The Doctor is in danger poem

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From the bulk of his double-breasted suit,
Uncle magicked two shiny boxes:

a silver box that struck a fire,
another gold with sticks of fog.

I now know Love for its shucking off
the cellophane without a tear

like a child whose boiled egg shell
once emptied, he turns on its head

and makes that he hasn’t eaten at all –
oh, infinite, infinite, infinite breakfast,

or the child who learning the hours
turns the clock back back back.

For back, back, back then I was the child,
and I was ten, gawping at the ciggies,

all spongy round heads, like missiles,
ready to be fired. I remember Uncle less,

more his fishing with finger and thumb
inside the box’s interior ruff.

He happens on a card, his gift to me;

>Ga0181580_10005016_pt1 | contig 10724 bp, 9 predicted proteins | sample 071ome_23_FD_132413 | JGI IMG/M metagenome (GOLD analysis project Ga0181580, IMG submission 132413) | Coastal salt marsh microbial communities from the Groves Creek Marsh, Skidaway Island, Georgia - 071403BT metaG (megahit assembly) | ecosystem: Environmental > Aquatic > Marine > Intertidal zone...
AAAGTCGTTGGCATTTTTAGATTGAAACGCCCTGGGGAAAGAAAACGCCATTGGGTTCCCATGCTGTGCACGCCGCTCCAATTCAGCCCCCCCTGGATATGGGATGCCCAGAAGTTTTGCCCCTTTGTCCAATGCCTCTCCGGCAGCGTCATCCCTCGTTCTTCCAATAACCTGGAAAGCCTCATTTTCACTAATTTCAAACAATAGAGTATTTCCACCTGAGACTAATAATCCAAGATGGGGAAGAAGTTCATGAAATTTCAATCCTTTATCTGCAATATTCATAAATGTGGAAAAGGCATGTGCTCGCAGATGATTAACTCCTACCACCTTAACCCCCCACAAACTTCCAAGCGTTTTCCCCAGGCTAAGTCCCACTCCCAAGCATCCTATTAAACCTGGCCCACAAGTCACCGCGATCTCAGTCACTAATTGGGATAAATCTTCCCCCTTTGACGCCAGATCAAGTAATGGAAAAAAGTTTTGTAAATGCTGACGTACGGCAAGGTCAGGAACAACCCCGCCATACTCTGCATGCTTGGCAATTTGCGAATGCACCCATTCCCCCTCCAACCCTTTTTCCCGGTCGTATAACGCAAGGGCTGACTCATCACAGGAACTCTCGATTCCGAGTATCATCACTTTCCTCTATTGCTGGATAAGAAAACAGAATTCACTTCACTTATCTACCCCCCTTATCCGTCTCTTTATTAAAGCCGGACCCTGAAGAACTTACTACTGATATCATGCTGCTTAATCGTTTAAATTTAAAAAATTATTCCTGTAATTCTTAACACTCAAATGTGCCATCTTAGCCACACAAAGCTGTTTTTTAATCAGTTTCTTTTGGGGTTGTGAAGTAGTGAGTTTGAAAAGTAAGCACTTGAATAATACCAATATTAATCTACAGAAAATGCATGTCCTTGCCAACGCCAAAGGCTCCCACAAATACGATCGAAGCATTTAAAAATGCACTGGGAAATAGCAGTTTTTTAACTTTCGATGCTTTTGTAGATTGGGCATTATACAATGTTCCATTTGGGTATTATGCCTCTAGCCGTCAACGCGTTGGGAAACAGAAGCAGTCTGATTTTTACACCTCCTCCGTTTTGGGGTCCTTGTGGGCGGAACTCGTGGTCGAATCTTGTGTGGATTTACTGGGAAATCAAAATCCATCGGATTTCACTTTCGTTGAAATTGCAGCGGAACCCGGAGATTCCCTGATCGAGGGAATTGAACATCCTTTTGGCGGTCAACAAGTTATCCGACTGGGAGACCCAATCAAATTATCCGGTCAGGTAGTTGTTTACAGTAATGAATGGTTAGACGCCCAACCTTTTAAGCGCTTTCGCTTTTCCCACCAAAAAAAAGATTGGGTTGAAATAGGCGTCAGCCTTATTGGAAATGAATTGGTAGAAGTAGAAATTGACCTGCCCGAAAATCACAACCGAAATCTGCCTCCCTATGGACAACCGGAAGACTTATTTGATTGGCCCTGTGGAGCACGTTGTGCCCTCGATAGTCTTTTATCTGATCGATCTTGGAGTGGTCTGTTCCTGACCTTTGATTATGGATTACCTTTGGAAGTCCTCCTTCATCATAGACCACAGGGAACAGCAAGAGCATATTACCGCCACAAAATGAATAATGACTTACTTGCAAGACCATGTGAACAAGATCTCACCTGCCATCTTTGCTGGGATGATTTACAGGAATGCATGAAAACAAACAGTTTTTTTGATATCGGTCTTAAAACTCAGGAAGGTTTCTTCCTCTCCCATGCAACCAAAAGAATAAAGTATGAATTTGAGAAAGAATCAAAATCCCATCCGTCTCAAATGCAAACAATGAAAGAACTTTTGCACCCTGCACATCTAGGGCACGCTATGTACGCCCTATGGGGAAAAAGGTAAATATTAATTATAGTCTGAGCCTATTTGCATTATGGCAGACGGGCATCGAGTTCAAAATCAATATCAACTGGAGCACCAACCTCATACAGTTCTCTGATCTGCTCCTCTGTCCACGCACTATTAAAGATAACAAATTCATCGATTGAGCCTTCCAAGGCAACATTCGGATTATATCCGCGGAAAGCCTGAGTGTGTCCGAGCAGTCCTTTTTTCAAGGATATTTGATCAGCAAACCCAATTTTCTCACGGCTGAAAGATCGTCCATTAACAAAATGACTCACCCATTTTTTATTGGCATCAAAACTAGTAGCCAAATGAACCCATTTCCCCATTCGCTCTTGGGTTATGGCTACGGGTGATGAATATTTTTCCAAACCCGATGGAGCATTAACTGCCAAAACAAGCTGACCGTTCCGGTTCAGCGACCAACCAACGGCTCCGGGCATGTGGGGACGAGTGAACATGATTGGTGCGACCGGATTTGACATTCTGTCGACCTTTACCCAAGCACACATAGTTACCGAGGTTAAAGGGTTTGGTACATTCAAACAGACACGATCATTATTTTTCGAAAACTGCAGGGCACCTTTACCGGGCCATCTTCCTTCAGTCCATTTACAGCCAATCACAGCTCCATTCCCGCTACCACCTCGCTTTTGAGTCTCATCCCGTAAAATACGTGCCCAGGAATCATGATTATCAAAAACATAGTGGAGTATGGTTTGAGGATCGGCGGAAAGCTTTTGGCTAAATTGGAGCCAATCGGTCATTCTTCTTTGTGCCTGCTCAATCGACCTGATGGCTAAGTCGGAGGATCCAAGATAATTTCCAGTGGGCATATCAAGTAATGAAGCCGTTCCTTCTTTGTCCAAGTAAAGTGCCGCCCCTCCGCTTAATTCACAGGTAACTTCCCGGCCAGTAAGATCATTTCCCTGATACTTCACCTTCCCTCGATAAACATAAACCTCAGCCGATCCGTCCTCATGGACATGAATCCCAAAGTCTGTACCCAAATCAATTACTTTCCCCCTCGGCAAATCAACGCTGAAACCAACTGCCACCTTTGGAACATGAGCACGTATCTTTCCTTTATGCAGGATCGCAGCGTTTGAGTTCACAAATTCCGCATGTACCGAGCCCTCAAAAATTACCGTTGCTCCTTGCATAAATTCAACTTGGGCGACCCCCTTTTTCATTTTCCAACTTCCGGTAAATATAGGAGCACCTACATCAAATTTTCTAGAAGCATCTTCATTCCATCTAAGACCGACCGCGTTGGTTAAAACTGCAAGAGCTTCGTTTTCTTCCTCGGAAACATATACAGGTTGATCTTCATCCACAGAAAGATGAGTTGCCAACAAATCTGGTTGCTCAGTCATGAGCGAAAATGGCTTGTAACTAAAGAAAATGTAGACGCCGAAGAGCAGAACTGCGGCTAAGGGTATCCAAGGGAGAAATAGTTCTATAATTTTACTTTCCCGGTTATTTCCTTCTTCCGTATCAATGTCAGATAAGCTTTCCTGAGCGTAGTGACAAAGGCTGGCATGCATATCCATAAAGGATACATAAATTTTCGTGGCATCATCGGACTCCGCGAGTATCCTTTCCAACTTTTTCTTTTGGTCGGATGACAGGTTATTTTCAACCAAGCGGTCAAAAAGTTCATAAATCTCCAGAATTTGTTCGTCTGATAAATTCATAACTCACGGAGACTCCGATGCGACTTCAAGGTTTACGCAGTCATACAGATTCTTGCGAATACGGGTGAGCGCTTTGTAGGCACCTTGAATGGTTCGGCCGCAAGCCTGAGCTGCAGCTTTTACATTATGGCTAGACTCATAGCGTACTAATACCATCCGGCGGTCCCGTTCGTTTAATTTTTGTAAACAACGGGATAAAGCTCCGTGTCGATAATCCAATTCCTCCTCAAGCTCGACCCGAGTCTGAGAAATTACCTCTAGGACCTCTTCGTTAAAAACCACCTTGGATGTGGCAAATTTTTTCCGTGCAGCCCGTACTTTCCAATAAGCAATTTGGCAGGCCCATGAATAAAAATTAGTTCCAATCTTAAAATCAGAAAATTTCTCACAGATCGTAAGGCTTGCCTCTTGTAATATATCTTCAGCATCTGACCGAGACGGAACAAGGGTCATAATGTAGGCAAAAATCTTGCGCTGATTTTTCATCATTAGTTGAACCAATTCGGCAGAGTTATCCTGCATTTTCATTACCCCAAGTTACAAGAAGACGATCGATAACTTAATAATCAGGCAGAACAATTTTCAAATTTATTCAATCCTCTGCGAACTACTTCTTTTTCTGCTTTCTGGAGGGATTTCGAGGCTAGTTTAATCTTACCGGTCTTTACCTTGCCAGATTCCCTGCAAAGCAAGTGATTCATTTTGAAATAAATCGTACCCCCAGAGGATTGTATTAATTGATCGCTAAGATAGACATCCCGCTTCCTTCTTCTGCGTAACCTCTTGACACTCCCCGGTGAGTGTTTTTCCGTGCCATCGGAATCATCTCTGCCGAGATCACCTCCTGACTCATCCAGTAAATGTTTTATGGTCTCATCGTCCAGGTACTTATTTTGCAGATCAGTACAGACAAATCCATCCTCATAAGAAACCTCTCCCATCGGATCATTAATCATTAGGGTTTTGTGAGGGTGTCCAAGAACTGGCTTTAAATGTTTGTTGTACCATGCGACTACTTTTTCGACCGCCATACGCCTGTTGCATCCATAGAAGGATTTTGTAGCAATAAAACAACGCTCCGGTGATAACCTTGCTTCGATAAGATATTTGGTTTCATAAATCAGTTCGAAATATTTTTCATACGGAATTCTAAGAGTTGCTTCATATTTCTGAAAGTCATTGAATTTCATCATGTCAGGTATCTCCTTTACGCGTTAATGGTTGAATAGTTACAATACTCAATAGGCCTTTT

I barely palm it.

I see it now knowing its value from auctions:
(Front) the Doctor coralled by a throng of spears.

(Back) a block of story text: the Doctor in danger,
the planet in danger, Uncle too,

but that is by the by. I remember his words,
“Don’t say I don’t give you nowt,”

and how he blew smoke rings
like warnings seen from outside the fort.

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One thought on “The Doctor is in danger poem

  1. Like the poem about uncle and his cigarettes. As an ex-smoker, it brings back happy memories of those nicotine flavoured days of old, when smoking was commonplace. Descriptive and with a good use of language.

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